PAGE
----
Along these lines, the exhibition This Is Not an Apricot offers a critical and revealing account of nature that is not the “other” that offers origin, replenishment and service, but strictly a “common place” for both human and non-human beings to rebuild public culture, including science (3). Each takes on its own perspective; the artists examine the scientific knowledge of nature that appears to be direct, immediate and truthful, and bring to light its position in particular times and places.
In doing so, this exhibition pushes the viewers close to the ragged boundaries of their own knowledge territories. It provides a moment of pause for the viewer to observe the resemblance between the human and non-human world, one which invites critical thinking on many taken-for-granted systems of categorisation and classification, which we use to build our knowledge base on. It also provides viewers with tools to interrogate and create cracks in their very own knowledge base and logics, calling for projects that generate new forms of knowing.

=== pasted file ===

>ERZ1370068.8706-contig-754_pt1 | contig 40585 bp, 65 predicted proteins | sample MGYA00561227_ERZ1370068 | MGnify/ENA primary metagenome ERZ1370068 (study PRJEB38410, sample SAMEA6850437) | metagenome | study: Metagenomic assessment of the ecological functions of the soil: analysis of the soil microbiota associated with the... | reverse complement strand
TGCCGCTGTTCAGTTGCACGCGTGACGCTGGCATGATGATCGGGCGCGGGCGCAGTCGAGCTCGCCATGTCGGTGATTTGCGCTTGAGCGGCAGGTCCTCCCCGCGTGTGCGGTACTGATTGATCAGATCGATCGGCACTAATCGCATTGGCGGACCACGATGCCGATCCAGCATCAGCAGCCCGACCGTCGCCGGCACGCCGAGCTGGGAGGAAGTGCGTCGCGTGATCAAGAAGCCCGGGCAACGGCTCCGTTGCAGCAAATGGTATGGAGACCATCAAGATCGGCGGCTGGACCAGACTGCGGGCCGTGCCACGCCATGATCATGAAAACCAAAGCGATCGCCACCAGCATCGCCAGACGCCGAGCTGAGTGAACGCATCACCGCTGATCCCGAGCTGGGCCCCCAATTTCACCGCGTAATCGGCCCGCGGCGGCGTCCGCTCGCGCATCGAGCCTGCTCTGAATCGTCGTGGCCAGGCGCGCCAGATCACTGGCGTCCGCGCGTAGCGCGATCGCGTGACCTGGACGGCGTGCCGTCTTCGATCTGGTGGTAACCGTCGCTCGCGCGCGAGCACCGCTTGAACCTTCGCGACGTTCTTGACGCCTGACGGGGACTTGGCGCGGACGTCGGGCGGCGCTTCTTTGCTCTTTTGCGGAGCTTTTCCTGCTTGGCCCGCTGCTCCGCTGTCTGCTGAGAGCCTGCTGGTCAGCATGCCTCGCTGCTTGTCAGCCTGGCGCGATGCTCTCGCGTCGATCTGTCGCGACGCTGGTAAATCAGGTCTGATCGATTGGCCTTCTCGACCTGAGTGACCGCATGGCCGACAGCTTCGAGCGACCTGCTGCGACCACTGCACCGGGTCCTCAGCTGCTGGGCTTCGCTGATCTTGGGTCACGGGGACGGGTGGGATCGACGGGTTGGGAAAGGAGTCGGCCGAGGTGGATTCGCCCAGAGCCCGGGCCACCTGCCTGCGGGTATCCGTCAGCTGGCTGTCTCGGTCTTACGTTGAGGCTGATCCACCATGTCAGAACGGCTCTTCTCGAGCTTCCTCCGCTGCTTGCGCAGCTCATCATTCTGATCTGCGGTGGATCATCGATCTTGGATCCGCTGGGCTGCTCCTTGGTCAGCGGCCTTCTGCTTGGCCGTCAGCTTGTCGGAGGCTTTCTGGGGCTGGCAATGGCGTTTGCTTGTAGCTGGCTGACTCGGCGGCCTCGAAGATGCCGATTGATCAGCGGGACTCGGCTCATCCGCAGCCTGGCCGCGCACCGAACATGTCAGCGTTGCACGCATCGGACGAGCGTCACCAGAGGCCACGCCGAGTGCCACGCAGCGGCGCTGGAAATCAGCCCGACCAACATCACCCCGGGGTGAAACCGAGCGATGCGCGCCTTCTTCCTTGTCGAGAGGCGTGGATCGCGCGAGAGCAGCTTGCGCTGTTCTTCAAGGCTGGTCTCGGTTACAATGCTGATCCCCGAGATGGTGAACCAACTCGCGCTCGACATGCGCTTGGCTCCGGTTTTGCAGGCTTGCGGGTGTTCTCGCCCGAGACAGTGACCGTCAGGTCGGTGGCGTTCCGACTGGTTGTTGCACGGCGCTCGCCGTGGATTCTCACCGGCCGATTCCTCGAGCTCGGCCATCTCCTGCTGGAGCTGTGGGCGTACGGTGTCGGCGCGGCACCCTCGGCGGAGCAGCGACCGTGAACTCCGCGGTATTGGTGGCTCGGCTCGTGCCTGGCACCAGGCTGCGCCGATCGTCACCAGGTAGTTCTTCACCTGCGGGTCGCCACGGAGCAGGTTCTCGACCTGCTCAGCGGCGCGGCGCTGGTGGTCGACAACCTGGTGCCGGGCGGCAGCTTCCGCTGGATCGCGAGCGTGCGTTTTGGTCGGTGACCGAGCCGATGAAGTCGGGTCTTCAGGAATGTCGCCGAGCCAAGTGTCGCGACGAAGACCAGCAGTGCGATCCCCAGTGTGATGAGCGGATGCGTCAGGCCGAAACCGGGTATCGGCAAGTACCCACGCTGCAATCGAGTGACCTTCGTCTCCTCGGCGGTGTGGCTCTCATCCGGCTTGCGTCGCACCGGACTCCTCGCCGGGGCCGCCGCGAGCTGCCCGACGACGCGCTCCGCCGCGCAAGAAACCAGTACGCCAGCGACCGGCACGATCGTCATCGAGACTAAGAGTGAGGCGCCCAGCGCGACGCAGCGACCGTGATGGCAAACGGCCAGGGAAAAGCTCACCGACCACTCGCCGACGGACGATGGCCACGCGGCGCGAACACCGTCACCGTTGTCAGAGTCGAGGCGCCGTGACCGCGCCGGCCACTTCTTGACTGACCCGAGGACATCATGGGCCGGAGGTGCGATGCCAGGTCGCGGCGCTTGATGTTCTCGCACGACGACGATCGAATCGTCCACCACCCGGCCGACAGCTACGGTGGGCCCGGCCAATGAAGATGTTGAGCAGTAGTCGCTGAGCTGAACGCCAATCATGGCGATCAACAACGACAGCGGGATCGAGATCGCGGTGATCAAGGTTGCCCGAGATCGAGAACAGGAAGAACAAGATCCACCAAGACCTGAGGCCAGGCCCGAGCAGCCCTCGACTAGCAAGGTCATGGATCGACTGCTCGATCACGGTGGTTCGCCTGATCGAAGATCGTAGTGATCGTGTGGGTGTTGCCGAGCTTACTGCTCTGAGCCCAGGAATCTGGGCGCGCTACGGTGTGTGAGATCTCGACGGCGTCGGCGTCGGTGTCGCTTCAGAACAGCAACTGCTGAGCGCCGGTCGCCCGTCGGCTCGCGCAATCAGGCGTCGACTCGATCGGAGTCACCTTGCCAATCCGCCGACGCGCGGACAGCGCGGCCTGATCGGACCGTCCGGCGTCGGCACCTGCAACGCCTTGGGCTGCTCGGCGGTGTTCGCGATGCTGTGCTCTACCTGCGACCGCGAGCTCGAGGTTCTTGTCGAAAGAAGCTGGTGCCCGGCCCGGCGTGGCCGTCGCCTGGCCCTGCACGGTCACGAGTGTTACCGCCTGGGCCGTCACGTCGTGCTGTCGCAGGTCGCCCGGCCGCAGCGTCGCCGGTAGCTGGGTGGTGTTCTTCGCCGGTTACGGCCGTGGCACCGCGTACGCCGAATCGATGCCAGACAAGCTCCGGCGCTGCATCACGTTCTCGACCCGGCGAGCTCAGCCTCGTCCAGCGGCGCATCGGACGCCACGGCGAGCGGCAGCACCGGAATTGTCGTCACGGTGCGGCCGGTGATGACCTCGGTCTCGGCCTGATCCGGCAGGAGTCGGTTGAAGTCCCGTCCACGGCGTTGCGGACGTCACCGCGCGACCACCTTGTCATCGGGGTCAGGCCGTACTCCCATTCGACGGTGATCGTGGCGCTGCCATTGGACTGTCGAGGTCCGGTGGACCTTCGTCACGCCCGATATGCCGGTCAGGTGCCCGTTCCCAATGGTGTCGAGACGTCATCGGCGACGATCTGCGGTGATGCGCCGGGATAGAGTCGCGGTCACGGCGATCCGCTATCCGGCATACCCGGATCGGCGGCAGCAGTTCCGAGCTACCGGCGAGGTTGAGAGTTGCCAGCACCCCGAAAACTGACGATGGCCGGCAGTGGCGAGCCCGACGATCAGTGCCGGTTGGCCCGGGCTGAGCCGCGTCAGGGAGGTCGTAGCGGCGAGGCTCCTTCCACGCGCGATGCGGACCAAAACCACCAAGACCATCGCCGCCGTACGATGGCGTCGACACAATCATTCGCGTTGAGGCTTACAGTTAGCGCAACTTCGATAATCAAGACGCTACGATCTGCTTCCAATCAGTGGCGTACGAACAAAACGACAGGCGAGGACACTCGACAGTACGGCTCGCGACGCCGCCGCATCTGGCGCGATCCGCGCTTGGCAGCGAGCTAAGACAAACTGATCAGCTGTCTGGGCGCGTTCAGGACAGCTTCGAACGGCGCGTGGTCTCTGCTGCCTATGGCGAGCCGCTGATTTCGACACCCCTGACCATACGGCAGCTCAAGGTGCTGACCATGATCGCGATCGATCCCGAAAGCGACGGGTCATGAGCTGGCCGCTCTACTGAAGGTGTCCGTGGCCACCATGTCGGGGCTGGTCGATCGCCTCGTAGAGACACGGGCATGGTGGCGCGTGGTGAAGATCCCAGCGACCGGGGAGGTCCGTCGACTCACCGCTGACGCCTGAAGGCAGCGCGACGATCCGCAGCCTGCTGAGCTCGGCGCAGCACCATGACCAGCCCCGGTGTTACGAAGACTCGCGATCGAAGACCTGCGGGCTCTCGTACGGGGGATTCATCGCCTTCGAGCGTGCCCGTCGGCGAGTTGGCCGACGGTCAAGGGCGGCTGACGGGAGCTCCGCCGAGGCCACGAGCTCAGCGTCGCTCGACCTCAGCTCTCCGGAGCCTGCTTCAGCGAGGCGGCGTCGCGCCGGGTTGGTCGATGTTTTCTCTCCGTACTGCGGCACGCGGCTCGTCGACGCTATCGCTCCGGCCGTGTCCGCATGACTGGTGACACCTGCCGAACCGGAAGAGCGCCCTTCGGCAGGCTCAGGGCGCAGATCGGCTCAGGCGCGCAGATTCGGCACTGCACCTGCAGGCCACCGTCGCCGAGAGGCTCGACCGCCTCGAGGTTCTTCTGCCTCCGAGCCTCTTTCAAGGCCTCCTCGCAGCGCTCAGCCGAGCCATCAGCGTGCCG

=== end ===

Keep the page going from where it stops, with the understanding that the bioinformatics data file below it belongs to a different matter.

To this end, in returning to the question at the beginning, what are the similarities between fish and me (or any viewer)? The deconstruction of ideas of a timeless and flourishing non-humanity, such as the fish, mirrors the deconstruction of a timeless and natural humanity, that is me. The exhibit leaves me wondering whether the path to understanding fish is the path to understanding myself and the very assemblage of my (our) own knowledge base. Indeed, this is not an apricot. It takes one to know one.